Harburg is extraördinarily picturesque, with an especially noteworthy 900-year-old castle.

Nördlingen straddles the Eger River and was an important religious town in the 9th century. Many battles of both the Thirty Years’ War & the French revolutionary war were fought nearby -- beyond the still-standing city walls. Historic buildings include the town hall as well as the church of St. George and the church of St. Salvator. It is the venue for Germany’s oldest horse race.

Dinkelsbühl, surrounded by a moat and 12th -century towers, lies on the Wörnitz River. It was fortified in the 10th century and withstood numerous assaults in the Thirty Years’ War (annual festival in July). Worthwhile sites include a superb single-naved church with a Romanesque tower, a 14th -century mansion, a Teutonic Order castle, and a fortified town mill

 Feuchtwangen, on the banks of the Salzach river, is nestled in the Salzach valley. It dates from an early 9th -century monastery, with the town’s development coming over the next three centuries. The last 900 years involve the Thirty Years’s War, Sweden, and a German Margrave (Marquess) and it now has a superb casino and outstanding museums. It is a unique blend of the old, the tried-and-true, and understated contemporary conveniences.

Rothenburg ob der Tauber is a walled city above the Tauber river and is 12 centuries old. It was laid low in the Thirty Years’ War, only to be saved at the last minute by a wine-drinking challenge. It is one of the best preserved medieval cities in Germany and is chock-a-bloc with Gothic, Renaissance, and Baroque landmarks.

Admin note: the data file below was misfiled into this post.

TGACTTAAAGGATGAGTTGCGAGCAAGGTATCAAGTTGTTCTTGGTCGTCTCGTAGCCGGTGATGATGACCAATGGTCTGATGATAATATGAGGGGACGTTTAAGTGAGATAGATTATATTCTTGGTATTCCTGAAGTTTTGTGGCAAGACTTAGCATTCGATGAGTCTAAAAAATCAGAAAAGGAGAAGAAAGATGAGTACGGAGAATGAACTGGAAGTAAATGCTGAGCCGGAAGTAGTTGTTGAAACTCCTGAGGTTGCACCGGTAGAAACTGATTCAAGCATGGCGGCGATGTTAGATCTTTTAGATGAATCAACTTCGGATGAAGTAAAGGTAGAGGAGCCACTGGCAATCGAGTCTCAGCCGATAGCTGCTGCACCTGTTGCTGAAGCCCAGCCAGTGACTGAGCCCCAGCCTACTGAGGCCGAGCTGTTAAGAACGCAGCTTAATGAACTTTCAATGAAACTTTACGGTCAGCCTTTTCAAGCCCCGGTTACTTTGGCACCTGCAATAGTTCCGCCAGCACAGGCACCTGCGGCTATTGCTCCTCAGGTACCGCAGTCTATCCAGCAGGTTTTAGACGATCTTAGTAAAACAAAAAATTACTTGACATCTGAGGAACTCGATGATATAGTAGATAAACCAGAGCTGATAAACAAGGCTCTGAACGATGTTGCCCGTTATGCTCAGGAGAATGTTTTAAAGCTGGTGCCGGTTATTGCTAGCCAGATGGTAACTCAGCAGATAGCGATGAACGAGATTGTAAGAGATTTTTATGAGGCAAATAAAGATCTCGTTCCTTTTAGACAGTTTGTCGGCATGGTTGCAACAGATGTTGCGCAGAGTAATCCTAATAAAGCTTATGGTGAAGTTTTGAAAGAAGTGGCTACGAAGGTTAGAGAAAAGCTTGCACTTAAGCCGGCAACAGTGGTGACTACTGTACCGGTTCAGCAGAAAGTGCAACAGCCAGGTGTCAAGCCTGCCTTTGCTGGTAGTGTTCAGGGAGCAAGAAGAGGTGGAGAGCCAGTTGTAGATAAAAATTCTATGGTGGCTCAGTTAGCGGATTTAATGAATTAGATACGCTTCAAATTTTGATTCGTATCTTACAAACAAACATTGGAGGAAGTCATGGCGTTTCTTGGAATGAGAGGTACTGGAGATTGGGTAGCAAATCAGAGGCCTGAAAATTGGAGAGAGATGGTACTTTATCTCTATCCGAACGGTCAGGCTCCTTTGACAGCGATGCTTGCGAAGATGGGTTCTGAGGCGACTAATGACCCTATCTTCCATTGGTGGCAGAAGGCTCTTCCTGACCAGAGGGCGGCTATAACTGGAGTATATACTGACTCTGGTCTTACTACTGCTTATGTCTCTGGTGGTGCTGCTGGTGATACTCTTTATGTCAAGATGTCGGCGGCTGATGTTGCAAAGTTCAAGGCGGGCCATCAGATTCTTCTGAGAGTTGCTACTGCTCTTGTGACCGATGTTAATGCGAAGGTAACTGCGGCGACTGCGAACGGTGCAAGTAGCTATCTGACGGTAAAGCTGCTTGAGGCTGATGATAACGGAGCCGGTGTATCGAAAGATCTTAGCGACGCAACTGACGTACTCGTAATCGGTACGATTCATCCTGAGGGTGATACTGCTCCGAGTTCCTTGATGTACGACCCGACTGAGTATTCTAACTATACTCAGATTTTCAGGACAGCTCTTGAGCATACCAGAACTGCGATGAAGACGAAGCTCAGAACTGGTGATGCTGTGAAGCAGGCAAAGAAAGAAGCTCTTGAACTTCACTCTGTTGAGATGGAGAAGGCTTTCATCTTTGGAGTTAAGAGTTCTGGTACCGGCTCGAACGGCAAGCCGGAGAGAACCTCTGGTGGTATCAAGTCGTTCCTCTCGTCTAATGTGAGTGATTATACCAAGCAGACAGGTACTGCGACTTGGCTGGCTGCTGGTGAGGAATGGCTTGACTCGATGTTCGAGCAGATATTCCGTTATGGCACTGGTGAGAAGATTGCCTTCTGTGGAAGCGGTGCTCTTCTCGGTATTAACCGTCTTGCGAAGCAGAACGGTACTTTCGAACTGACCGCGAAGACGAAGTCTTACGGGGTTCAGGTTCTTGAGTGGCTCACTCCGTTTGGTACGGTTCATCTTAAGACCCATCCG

Creglingen was founded by Celts two millennia ago and was officially chartered in 1349. It is one of the most enjoyable and worthwhile stops along the Romantische Strasse.

Röttingen was initially settled 15 centuries ago and was the site of a pogrom in the 13th century. The German peasants’ war brought the economy to a standstill, after which the local bishop inspired economic recovery through the wise promotion of local wines. Later, the Thirty Years’ War devastated the town as did Napoleon.

Weikersheim is the location of the famous and classically beautiful castle Schloss Weikersheim, built in the 12th century

Bad Mergentheim is an ancient town, dating from the 11th century. It was chartered in the 14th century, and its baroque castle, which survives, had been the one-time residence of the Teutonic Order’s Grand Master. Many striking landmarks, mineral springs, and a popular health resort are tempting attractions.

Tauberbischofsheim was first settled more than five millennia ago and is a town of approximately 13,000, famous for relics of its medieval city wall and its Olympic medal fencers. Its modern history traces itself back to the late 9th century. Popular local wines, beers, and delightful local dishes tend to distract visitors from the numerous historic buildings and landmarks, as well as superb and interesting museums, that merit close attention.

Würzburg is a city of approximately 135,000. It was originally a Celtic settlement and is now an inland port on the Main River, which flows to the Rhine at Mainz. It’s the center of a wonderful wine-growing region with some truly spectacular wines of international renown. Landmarks include, but certainly aren’t limited to, the Baroque Episcopal Residence, the Main bridge, the Marienberg fortress, the Romanesque cathedral, the Neumünster (with a Baroque façade), and many other landmarks of Baroque and Rococo styles. The University of Würzburg was founded by Bishop Julius in 1582.